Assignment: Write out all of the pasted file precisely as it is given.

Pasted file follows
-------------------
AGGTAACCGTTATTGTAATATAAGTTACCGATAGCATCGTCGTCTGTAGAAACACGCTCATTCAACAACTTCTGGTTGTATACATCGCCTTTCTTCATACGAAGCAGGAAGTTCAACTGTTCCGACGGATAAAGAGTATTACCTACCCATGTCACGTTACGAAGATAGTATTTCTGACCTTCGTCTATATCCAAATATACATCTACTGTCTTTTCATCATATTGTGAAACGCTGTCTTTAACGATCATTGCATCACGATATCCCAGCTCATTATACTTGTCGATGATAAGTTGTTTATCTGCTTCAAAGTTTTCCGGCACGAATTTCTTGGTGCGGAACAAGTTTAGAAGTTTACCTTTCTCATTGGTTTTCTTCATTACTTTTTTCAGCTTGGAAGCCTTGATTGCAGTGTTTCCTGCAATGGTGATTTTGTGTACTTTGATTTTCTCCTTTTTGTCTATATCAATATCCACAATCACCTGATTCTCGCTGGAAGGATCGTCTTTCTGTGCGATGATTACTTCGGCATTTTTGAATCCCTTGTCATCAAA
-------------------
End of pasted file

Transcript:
AGGTAACCGTTATTGTAATATAAGTTACCGATAGCATCGTCGTCTGTAGAAACACGCTCATTCAACAACTTCTGGTTGTATACATCGCCTTTCTTCATACGAAGCAGGAAGTTCAACTGTTCCGACGGATAAAGAGTATTACCTACCCATGTCACGTTACGAAGATAGTATTTCTGACCTTCGTCTATATCCAAATATACATCTACTGTCTTTTCATCATATTGTGAAACGCTGTCTTTAACGATCATTGCATCACGATATCCCAGCTCATTATACTTGTCGATGATAAGTTGTTTATCTGCTTCAAAGTTTTCCGGCACGAATTTCTTGGTGCGGAACAAGTTTAGAAGTTTACCTTTCTCATTGGTTTTCTTCATTACTTTTTTCAGCTTGGAAGCCTTGATTGCAGTGTTTCCTGCAATGGTGATTTTGTGTACTTTGATTTTCTCCTTTTTGTCTATATCAATATCCACAATCACCTGATTCTCGCTGGAAGGATCGTCTTTCTGTGCGATGATTACTTCGGCATTTTTGAATCCCTTGTCATCAAA